Although Titus Andronicus is not considered one of Shakespeare’s best tragedies, it is not without its compelling speeches. This I believe applies to all thirty-seven plays in the standard canon. Act Three in this tragedy of Titus Andronicus, contains a speech that leaves me breathless in its profundity. In Act Three, Titus bemoans his, “heart’s deep languor,” over two of his son’s shameful and soon-to-be-carried-out execution. Titus has in the past lost, “two and twenty sons,” but he notes, “I never wept because they died in honor’s lofty bed.” The two sons implicated were framed for murder maliciously by Tamora’s lover, Aaron, by being led into a pit disguised with leaves and branches where the stabbed and murdered Bassianus lay. At the outset Tamora’s eldest son was sacrificed by Titus Andronicus himself, which adds an element of karmic irony since Tamora wasn’t directly privy to Aaron’s conspiracy but certainly would invite any harm that would spite Titus. Shakespeare is certainly making an observation that revenge creates a cycle of injuries that results in exponentially increasing bloodshed. In any case, after Titus has pleaded incessantly for his two sons’ lives and is ignored by the tribunes passing by, a brother to the doomed pair, Lucius, chides Titus sternly:
Lucius. O noble father, you lament in vain,
The tribunes hear you not, no man is by,
And you recount your sorrows to a stone.
Titus. Ah, Lucius, for thy brothers let me plead.
Grave tribunes, once more I entreat of you.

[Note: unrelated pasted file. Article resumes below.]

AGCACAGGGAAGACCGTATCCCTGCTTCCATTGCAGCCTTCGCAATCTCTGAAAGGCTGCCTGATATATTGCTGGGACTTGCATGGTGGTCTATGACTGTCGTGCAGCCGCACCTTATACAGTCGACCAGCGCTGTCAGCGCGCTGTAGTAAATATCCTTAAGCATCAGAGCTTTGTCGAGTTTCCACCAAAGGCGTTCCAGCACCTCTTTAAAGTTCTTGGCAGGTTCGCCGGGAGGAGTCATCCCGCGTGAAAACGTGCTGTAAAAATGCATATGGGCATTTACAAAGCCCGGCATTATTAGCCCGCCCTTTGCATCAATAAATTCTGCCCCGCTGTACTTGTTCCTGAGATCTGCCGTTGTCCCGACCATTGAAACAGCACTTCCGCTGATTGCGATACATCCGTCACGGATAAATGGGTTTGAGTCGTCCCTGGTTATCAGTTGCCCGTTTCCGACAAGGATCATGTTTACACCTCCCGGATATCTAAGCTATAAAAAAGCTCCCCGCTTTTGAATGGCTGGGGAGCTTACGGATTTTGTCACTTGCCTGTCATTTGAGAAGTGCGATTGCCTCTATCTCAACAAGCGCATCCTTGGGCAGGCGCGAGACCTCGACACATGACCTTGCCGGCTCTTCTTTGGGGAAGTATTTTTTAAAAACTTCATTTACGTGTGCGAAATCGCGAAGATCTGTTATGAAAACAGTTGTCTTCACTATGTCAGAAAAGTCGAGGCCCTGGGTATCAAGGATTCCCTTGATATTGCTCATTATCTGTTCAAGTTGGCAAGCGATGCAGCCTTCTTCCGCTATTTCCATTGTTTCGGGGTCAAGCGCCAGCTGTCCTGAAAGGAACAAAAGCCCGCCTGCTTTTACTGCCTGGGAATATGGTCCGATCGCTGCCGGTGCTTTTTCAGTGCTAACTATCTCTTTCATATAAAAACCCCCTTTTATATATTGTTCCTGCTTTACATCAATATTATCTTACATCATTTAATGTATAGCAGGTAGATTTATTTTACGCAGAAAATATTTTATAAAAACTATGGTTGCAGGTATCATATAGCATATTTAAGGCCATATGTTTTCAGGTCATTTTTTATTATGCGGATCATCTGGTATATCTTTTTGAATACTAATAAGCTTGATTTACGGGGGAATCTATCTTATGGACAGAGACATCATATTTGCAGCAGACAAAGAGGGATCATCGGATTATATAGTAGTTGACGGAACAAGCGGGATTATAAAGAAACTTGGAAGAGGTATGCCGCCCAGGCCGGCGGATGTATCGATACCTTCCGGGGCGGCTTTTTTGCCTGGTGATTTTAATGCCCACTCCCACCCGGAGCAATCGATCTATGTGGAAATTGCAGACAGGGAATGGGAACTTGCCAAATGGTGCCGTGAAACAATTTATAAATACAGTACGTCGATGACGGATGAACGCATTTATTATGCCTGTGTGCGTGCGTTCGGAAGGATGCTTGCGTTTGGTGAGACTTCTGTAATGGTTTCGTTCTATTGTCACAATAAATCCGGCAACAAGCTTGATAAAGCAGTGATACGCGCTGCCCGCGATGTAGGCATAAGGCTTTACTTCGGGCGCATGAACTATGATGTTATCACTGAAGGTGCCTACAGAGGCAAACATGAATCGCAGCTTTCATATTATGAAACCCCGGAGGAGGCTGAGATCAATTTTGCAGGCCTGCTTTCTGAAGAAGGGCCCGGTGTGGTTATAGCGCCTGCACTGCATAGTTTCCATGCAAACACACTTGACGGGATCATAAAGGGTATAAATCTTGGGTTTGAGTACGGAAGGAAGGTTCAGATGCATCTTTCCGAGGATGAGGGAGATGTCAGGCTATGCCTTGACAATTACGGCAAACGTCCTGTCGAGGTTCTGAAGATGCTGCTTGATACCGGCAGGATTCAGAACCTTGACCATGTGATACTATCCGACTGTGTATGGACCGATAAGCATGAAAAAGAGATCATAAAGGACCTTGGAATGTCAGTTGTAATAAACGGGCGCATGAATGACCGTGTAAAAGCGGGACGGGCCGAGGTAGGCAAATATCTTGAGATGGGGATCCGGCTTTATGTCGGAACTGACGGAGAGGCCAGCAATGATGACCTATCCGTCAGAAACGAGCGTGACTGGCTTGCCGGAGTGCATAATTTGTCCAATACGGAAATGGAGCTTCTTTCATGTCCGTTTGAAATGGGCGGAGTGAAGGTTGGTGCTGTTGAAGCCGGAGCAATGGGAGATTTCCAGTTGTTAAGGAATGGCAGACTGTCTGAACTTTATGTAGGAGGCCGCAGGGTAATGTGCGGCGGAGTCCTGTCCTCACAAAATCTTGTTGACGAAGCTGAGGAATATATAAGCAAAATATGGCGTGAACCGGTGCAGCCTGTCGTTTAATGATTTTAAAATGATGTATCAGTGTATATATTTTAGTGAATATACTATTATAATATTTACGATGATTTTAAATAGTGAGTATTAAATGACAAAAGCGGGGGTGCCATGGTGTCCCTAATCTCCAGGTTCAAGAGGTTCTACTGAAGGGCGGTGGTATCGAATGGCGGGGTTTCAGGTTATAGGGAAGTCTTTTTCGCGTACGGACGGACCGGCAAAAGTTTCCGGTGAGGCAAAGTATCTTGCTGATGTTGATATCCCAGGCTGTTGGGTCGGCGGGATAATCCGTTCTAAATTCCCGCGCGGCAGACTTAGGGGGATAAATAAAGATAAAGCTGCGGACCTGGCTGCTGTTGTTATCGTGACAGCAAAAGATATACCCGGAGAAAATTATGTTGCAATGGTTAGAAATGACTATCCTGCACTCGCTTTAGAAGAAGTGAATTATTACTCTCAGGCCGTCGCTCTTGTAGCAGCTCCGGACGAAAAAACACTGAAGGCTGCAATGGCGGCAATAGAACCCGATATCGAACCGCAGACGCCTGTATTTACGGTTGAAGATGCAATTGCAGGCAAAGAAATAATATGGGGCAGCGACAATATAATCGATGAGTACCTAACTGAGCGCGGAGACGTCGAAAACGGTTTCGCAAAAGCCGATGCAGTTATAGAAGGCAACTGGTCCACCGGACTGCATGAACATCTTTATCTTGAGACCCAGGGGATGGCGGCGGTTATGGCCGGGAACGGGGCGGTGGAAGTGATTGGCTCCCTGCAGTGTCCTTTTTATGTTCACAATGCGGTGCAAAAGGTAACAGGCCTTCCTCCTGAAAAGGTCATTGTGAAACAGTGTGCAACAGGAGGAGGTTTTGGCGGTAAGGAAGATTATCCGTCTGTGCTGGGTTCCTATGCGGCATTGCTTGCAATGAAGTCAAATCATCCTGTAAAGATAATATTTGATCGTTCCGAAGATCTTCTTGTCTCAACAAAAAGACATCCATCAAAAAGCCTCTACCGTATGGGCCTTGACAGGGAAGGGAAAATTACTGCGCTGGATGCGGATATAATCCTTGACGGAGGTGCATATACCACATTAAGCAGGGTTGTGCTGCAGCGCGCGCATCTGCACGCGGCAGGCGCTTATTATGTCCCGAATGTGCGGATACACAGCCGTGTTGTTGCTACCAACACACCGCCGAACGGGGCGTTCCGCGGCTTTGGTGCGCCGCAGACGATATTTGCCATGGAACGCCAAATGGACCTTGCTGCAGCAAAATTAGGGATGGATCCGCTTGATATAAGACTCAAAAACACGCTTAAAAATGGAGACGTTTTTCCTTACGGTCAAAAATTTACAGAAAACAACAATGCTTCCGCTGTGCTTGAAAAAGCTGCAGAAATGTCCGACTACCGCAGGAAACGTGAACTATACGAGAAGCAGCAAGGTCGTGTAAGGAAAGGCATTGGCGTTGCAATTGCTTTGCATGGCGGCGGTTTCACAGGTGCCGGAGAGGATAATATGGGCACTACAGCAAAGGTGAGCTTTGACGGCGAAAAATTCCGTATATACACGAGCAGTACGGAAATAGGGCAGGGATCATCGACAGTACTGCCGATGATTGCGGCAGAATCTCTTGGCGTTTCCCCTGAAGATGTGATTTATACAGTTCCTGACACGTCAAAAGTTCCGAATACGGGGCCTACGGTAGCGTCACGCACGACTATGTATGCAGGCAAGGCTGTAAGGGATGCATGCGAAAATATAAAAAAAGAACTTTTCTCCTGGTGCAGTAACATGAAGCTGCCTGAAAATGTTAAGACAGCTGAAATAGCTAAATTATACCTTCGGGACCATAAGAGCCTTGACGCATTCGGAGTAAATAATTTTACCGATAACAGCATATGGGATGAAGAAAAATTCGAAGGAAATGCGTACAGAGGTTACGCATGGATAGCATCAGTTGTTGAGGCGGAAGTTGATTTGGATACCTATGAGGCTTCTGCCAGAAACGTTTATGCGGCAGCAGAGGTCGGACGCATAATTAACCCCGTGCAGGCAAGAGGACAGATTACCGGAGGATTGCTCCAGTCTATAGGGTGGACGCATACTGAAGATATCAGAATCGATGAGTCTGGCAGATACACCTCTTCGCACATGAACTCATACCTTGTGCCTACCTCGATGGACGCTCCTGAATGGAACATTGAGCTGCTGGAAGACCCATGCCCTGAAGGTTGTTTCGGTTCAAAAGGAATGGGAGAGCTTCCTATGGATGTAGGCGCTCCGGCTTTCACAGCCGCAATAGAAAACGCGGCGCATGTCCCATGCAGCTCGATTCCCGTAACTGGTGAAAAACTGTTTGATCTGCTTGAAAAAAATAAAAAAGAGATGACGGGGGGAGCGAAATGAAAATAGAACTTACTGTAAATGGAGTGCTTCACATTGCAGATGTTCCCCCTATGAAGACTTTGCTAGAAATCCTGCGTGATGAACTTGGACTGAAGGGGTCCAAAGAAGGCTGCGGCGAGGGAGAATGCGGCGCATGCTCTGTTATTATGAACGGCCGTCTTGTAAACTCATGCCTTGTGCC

Lucius. My gracious lord, no tribune hears you speak.
And then comes Titus’ poignant explanation that he is in fact not speaking to the tribunes at all.
Why, ’tis no matter, man, if they did hear
They would not mark me, if they did mark
They would not pity me, yet plead I must,
And bootless, unto them.
Therefore I tell my sorrows to the stones,
Who though they cannot answer my distress,
Yet in some sort they are better than the tribunes,
For that they will not intercept my tale:
When I do weep they humbly at my feet
Receive my tears and seem to weep with me…
A stone is soft as wax, tribunes more hard than stones:
A stone is silent and offendeth not,
And tribunes with their tongues doom men to death.
Shakespeare is here showing his appreciation of being able to speak freely, without fear of derision or retribution. We all know the things we say to others have consequences, but there is a satisfaction in speaking what we truly feel to someone who will sympathize with our sorrows and rest indifferent to our misconceptions. The fear of criticism is one of our biggest dreads, as the desire for expression is one of our chiefest needs, and to avoid the former and fulfill the latter Titus boldly decrees his solution and without hesitation:
“I tell my sorrows to the stones…“